Laura Badiu, BCR Diversity Manager: A common challenge comes from the wide spread idea that diversity is mainly about having the right policies in place and it should be mostly a HR responsibility

Of course, managing diversity is an intrinsic approach to human resources management. However, diversity management is a strategic process that can succeed only if the company’s leaders take up a collective goal and commits to the diversity strategy, agenda and targets. We need to move away from value statements and go beyond policies in order to create a culture of belonging and trust, where all employees feel free to bring their full selves to work and to contribute. 


Laura, could you share with us some key milestones in the D&I journey of BCR?

We could say that our journey started more than 200 years ago, when a key milestone for diversity and inclusion was set in Erste Group’s founding document of 1819: to grant everybody access to prosperity, regardless of age, gender, social background or geographical origin. Diversity is rooted in the DNA of our Group and continues to be an integral part of our purpose. Other milestones closer to the present moment were: signing the Romanian Diversity Charter, defining a group D&I strategy and agenda, creating dedicated functions in BCR like Diversity Manager and Anti-Discrimination Officer, committing to our new targets for women in top management positions and recently, setting a Diversity Council in BCR, with the purpose to debate the strategy and D&I major initiatives in a more formal and structured way.

What aspects of diversity management have the highest priority in your company?

BCR, as employer, strives to ensure equal opportunities of development for all employees. In order to establish this level-playing field, the following fields of action are considered the highest priority in our Bank:

Ensuring a non-discriminating and harassment-free environment, as the basic prerequisite for establishing an inclusive working culture. For this purpose, clearly defined policies and processes for dealing with discrimination were adopted and transparently communicated across the Bank; Gender neutral remuneration policies were implemented, with the purpose to ensure that all staff, independent of their gender is equally remunerated for work of equal value. Training and awareness raising measures on preventing discrimination and harassment are provided on an ongoing basis to all our employees.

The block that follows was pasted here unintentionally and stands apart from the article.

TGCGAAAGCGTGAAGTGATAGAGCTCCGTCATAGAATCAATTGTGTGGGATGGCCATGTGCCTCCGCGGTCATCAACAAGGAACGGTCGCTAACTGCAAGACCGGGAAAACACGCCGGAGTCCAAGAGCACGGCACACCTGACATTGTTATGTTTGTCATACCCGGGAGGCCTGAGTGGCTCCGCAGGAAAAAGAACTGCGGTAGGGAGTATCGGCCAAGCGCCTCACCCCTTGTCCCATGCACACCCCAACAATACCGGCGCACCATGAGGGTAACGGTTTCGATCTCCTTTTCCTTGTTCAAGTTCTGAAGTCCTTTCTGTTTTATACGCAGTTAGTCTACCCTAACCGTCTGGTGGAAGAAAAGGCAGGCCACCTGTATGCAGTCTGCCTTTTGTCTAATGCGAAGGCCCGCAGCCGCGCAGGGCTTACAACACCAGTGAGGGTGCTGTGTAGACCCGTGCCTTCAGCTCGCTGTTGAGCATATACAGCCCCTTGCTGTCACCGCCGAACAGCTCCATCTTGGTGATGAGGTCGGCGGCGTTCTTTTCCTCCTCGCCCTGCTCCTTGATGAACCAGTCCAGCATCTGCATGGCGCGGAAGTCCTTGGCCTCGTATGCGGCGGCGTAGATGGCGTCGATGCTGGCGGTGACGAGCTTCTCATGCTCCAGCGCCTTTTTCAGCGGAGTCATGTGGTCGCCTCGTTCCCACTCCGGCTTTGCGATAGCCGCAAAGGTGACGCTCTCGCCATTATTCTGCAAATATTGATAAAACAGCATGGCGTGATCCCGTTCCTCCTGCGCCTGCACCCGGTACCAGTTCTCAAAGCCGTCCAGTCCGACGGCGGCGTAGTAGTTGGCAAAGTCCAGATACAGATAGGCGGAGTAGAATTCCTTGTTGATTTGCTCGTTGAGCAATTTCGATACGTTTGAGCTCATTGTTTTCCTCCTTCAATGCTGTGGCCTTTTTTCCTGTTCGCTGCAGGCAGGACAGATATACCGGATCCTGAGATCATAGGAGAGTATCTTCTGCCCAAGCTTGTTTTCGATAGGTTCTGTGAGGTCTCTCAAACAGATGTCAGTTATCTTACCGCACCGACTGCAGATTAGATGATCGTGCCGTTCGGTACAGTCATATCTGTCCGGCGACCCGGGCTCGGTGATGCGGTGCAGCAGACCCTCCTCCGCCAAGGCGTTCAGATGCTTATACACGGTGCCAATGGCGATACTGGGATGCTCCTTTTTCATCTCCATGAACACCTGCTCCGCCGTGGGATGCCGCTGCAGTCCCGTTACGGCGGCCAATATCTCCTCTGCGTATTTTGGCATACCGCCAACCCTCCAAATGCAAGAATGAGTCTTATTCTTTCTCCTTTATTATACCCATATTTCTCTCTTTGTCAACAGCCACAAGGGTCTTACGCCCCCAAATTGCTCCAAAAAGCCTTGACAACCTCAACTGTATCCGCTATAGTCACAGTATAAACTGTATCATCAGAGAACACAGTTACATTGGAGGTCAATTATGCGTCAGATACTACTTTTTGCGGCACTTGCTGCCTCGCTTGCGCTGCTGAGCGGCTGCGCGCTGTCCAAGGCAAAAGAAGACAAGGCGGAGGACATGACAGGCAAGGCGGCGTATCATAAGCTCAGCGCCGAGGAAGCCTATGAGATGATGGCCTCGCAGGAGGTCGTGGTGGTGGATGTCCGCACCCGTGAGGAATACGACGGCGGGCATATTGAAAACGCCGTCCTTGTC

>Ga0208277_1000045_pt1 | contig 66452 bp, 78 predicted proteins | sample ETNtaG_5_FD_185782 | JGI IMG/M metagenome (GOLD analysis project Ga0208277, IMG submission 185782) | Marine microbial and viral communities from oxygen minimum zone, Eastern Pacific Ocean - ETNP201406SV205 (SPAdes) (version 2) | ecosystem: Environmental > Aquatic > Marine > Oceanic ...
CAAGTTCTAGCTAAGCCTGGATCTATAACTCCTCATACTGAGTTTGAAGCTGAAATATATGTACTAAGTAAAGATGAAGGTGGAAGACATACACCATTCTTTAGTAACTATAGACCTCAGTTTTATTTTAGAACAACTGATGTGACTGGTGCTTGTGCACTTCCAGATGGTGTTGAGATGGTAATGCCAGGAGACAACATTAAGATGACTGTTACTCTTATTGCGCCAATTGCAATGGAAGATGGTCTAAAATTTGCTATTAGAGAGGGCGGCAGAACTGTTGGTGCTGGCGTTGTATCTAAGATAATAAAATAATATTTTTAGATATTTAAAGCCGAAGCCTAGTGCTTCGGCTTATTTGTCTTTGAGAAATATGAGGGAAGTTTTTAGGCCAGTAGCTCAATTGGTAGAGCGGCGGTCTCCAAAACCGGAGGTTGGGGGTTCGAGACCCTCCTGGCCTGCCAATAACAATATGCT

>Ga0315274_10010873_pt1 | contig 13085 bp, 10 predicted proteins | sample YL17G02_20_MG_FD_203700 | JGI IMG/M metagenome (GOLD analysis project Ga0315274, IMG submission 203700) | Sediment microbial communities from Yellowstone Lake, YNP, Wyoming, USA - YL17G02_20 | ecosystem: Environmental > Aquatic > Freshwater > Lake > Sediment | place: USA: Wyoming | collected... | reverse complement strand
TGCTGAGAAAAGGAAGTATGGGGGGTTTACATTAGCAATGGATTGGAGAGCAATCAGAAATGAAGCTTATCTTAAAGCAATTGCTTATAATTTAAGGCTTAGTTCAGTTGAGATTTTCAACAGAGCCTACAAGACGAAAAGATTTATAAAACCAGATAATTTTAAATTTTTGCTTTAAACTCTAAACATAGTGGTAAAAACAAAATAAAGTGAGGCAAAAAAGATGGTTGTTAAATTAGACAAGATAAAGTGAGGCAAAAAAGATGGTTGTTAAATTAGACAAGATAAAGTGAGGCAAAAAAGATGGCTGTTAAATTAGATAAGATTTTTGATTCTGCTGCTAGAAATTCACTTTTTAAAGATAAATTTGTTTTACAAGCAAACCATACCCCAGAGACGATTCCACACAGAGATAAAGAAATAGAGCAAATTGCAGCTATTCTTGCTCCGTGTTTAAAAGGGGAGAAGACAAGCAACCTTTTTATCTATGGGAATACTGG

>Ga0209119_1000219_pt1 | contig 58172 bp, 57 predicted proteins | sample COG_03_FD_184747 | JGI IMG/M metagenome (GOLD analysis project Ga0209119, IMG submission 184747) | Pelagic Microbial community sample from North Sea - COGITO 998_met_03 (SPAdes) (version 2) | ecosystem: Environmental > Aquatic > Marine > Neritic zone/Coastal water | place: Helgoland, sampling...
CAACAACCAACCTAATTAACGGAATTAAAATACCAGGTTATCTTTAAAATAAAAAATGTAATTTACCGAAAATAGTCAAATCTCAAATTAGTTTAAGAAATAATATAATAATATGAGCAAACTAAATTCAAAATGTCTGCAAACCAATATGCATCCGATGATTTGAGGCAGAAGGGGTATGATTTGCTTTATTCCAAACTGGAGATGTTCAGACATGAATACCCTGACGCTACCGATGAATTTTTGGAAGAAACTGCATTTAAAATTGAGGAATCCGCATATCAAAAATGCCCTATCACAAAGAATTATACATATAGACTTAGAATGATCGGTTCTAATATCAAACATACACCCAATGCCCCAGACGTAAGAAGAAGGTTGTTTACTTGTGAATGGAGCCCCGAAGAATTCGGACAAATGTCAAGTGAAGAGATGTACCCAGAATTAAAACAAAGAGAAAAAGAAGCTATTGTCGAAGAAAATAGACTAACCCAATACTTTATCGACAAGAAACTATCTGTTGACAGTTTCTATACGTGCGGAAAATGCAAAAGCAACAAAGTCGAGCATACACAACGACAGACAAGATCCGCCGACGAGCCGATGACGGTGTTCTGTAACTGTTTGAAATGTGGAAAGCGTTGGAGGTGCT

Moreover, in order to enhance transparency and equal opportunity, we ensured that selection processes and criteria focus entirely on the individual’s qualifications and level of excellence. Talent pools and development programs are open to and include qualified employees of all ages, genders and backgrounds.

Supporting female career development constitutes another priority for us; in order to succeed in target-setting process for women in leadership positions, several accompanying measures have been decided upon. These include a clear focus on female career development, the reconciliation of private lives and careers, as well as a SMART approach to target setting (quantitative and qualitative targets that are measured and monitored on a regular basis).

Which D&I activities have been implemented in your organization so far?

During the past years, we have implemented training programs and awareness raising measures on topics like anti-discrimination and harassment etc. Considering the direct correlation between levels of bias and feelings of inclusion in the workplace, a special focus in 2021 is put on a Group-wide roll-out of unconscious bias trainings for all employees.

In 2021 we set new targets for women in leadership – increasing the target numbers for women in top management as well as introducing, for the first time, targets for women in middle management (to be achieved by 2025).

Recently we’ve just set a local forum, called BCR Diversity Council - comprised of Board Members and Executive Directors, acting as diversity ambassadors. Our purpose is to debate the D&I strategy and major initiatives, identify the priorities and facilitate their implementation, support the adoption of the new targets for women in leadership positions, etc.

Another initiative that we are preparing to implement is a Diversity Dashboard for our executive managers, aiming to make more transparent for each of them the status quo / trends on diversity evolution in his or her division. The first dimension to be address is “gender” with the possibility to add other dimensions in a later stage, in connection to data available in our database.

In your opinion, what are the biggest challenges faced by your sector in creating a diverse and inclusive workforce?